Sunday, March 28, 2010

Unintended Consequences of the DDO Item Shop Model

Despite my misgivings about parts of the payment model, there's no questioning that the PAX weekend deal (an extra $19 worth of points on top of the usual "bonus" for spending $50) was as good as it was likely to get in the near future. As such, it was off to Eberron to try and figure out whether the game was worth playing.

Rather than give a superficial rundown of the early gameplay, let's just say that I was reasonably convinced that I would eventually extract $50 worth of entertainment from the game. I did, however, observe some interesting quirks to the game's free to play system.

Intentional Community Scatter
If you're a chronic alt-o-holic, DDO is probably the first game I've ever seen that will actually PAY you to re-roll.

Each of the game's seven servers is treated as a separate community for the purposes of unlocking stuff. The bad news is that, if you do unlock a race or feature on your main server without paying in the item shop, you won't have access to the feature on any other servers you choose to visit. The good news is that you qualify for new player Turbine Point (the cash shop currency) awards once on every new server.

Within roughly 30-40 minutes, you can complete a handful of quests and walk away with 50 TP for the earliest reward. I went through half a dozen characters anyway, just auditioning playstyles, and ended up with 300 TP for my trouble. Of course, that's only $3 worth at the best exchange rate, but it's a nice little bonus gift. Your first 100 favor (think reputation, earned by completing quests) on each server is worth 150 TP, so that's actually a non-trivial boost if you repeat it seven times (which, again, many of us would have ended up doing anyway).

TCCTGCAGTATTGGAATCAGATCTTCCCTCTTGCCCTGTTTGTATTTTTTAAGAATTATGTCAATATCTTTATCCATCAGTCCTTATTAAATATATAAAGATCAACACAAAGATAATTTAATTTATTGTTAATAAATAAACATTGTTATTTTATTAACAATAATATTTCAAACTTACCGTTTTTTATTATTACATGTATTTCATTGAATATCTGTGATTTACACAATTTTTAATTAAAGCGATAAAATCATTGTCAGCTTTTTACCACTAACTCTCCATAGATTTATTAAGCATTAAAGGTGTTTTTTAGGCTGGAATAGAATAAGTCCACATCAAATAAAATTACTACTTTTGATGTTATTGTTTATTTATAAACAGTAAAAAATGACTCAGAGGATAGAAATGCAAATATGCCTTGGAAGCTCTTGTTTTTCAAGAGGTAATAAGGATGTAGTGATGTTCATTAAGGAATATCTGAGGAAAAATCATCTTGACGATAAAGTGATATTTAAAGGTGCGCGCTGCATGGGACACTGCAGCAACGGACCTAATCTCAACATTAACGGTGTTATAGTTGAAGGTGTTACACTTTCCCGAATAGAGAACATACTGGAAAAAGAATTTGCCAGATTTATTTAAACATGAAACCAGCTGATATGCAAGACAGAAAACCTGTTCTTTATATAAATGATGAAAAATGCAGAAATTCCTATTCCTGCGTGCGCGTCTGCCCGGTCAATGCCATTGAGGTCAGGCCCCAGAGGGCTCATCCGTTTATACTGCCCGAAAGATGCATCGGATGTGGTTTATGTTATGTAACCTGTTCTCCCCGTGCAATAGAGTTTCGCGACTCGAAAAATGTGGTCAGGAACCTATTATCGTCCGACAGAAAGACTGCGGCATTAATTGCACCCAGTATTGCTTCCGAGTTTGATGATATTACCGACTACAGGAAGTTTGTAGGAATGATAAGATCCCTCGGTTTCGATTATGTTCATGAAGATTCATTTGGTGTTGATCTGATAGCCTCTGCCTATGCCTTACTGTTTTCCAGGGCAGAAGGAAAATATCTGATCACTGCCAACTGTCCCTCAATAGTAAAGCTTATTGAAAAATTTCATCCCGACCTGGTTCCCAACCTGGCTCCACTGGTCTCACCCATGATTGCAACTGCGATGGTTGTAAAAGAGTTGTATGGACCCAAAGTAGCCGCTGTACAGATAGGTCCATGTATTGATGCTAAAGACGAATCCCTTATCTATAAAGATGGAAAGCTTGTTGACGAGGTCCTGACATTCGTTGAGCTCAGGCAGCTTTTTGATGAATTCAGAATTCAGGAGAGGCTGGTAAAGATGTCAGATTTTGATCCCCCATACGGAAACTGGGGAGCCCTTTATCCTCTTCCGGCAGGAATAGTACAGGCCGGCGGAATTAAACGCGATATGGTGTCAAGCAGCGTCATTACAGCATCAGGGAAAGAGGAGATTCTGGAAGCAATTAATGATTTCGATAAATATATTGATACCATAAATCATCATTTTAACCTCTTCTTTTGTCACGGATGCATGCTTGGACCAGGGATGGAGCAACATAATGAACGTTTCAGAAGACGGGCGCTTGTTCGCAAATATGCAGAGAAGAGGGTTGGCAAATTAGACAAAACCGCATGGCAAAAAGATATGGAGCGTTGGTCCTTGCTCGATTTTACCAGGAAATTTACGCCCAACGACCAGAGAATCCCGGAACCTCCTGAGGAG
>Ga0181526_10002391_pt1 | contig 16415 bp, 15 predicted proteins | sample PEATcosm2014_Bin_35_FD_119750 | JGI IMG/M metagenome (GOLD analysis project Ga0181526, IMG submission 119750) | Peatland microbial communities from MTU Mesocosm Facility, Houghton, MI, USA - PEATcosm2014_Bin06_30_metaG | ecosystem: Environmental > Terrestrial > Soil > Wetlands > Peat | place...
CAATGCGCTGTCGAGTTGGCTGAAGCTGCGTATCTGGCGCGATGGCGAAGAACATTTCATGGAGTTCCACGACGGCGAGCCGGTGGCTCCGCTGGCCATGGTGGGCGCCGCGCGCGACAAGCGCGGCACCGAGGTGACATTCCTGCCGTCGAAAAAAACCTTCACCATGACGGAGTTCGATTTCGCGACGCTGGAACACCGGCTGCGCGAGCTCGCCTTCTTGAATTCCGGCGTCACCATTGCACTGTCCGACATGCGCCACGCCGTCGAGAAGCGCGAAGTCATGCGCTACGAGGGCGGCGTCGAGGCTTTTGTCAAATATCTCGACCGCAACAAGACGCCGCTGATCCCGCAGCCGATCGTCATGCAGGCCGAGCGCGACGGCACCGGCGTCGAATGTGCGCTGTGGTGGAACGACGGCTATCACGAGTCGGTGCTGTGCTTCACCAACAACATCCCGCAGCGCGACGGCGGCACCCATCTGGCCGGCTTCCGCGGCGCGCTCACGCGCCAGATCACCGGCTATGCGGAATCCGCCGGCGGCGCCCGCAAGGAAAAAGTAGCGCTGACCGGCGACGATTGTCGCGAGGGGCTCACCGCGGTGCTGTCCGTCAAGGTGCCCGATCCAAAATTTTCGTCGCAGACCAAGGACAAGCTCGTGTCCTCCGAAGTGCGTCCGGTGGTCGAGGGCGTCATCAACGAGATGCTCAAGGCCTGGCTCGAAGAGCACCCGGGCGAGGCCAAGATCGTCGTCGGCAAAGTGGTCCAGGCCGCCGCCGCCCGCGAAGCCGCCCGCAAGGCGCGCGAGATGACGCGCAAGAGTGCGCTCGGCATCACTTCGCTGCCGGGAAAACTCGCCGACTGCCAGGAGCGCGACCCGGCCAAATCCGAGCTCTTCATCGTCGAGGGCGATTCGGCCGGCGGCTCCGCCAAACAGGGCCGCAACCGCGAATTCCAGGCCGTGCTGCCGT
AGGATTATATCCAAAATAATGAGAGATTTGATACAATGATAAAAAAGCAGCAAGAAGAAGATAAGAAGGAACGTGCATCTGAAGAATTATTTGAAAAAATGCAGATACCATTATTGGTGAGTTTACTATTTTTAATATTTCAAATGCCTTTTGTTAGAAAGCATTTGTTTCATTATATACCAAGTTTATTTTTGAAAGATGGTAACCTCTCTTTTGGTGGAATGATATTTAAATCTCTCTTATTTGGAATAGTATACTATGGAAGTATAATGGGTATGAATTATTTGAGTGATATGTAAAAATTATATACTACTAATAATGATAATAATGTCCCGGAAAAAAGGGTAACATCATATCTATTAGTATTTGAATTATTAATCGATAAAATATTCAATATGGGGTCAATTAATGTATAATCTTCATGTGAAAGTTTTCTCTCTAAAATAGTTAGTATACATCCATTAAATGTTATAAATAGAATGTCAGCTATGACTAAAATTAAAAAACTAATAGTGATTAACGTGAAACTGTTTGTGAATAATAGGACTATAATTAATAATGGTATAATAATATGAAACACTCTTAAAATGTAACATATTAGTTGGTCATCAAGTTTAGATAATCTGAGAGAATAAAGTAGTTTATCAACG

On the downside, I suspect that this system is why I've never before seen a game where it was so hard to find a character name that wasn't taken. Between the game being free to play and actively encouraging free players to go forth to multiple servers, I've really had to scrounge around to find available names. Also, obviously, rolling on multiple servers means being cut off from any friends and guildmates. You even have to physically close the game client and relaunch it if you want to switch.

What Do You Value?
Perhaps the most interesting aspect of having a currency wallet and all kinds of options in the store is that it really does come down to what the player wants to spend money on.

For example, one of the pricier items in the shop is the option to make 32-point character builds instead of 28-point builds, a perk that is priced at just shy of $15 worth of Turbine points (more at worse exchange rates). Though there's some debate in the community as to how useful this feature is, I personally value it pretty highly. One of the things I really enjoy about the Dungeons and Dragons character system is the ability to pair levels of literally any two classes in the game to create unique multi-class combinations. For example, my hypothetical dual-wielding Kensai(Fighter)/Warchanter(Bard) would want very high numbers for Dex and Cha, but neglecting Str would leave me doing relatively low amounts of damage per hit.